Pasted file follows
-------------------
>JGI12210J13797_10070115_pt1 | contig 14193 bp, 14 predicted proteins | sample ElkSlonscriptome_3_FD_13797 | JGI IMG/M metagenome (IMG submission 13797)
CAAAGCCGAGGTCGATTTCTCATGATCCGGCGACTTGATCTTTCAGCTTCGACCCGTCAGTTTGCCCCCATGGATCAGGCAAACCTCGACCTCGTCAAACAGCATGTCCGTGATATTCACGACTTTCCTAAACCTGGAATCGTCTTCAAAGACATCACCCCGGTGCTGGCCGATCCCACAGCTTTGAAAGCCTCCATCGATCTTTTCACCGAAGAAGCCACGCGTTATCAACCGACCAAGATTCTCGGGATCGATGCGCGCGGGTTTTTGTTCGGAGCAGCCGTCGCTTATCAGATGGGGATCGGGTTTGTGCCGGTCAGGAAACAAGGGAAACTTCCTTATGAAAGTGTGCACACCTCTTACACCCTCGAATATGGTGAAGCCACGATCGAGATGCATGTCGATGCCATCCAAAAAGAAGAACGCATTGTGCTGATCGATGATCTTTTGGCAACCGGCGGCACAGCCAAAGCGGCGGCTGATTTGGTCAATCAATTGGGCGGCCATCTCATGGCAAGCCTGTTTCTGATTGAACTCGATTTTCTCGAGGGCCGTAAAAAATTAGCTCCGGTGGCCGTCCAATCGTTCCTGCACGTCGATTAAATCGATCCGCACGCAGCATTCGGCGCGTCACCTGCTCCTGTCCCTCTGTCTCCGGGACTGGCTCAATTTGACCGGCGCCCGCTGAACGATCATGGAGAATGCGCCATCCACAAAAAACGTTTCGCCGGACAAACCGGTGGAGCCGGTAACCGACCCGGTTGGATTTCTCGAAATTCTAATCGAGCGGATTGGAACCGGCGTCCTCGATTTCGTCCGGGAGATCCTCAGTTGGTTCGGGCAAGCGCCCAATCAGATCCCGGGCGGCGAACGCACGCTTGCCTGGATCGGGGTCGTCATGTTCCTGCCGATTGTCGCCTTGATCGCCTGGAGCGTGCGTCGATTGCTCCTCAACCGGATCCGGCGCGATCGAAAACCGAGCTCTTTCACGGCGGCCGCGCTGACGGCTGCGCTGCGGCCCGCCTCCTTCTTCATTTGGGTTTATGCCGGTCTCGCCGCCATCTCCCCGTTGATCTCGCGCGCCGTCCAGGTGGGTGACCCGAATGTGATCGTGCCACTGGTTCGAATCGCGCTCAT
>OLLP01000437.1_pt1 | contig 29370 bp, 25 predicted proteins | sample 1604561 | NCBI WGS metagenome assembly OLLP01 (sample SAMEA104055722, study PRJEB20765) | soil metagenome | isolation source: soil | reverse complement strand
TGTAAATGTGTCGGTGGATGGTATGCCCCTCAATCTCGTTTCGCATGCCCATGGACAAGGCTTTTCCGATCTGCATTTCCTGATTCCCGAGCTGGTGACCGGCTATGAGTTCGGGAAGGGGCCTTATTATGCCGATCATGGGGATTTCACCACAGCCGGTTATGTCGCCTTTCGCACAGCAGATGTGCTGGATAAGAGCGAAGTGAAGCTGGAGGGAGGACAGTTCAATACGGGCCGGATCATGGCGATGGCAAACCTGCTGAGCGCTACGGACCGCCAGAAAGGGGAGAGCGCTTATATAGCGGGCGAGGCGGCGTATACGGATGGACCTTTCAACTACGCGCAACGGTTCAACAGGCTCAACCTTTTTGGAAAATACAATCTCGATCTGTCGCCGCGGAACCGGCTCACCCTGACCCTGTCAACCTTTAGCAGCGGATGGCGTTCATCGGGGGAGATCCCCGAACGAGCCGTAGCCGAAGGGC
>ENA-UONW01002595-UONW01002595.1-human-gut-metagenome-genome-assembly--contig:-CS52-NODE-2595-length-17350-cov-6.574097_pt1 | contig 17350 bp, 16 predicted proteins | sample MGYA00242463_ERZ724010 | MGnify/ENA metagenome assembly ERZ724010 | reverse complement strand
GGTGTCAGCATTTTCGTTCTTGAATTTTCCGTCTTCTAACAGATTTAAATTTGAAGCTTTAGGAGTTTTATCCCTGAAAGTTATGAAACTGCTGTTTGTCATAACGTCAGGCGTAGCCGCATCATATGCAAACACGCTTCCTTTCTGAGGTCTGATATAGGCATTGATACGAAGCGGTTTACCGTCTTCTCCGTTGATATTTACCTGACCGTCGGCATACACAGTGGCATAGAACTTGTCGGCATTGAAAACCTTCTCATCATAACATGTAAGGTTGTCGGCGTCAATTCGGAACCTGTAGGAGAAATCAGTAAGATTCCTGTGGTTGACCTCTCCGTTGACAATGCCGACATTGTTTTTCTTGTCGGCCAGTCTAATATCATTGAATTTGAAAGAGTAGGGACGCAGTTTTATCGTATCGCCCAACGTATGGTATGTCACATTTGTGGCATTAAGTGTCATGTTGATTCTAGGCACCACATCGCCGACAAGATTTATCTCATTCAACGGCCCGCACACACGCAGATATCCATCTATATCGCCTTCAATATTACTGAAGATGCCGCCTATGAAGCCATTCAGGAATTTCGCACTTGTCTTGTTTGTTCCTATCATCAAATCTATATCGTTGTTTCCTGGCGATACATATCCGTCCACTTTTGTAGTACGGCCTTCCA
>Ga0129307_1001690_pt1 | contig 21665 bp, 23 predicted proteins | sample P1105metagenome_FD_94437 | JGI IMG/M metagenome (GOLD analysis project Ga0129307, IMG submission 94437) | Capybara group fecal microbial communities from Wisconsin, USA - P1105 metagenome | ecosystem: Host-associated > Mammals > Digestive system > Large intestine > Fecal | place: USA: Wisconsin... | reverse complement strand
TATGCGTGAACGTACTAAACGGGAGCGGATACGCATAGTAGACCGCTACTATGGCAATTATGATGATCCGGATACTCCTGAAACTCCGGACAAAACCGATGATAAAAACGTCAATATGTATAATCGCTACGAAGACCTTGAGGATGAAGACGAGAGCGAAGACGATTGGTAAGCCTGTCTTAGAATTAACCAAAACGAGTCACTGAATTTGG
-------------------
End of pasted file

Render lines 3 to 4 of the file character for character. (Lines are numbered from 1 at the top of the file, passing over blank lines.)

>OLLP01000437.1_pt1 | contig 29370 bp, 25 predicted proteins | sample 1604561 | NCBI WGS metagenome assembly OLLP01 (sample SAMEA104055722, study PRJEB20765) | soil metagenome | isolation source: soil | reverse complement strand
TGTAAATGTGTCGGTGGATGGTATGCCCCTCAATCTCGTTTCGCATGCCCATGGACAAGGCTTTTCCGATCTGCATTTCCTGATTCCCGAGCTGGTGACCGGCTATGAGTTCGGGAAGGGGCCTTATTATGCCGATCATGGGGATTTCACCACAGCCGGTTATGTCGCCTTTCGCACAGCAGATGTGCTGGATAAGAGCGAAGTGAAGCTGGAGGGAGGACAGTTCAATACGGGCCGGATCATGGCGATGGCAAACCTGCTGAGCGCTACGGACCGCCAGAAAGGGGAGAGCGCTTATATAGCGGGCGAGGCGGCGTATACGGATGGACCTTTCAACTACGCGCAACGGTTCAACAGGCTCAACCTTTTTGGAAAATACAATCTCGATCTGTCGCCGCGGAACCGGCTCACCCTGACCCTGTCAACCTTTAGCAGCGGATGGCGTTCATCGGGGGAGATCCCCGAACGAGCCGTAGCCGAAGGGC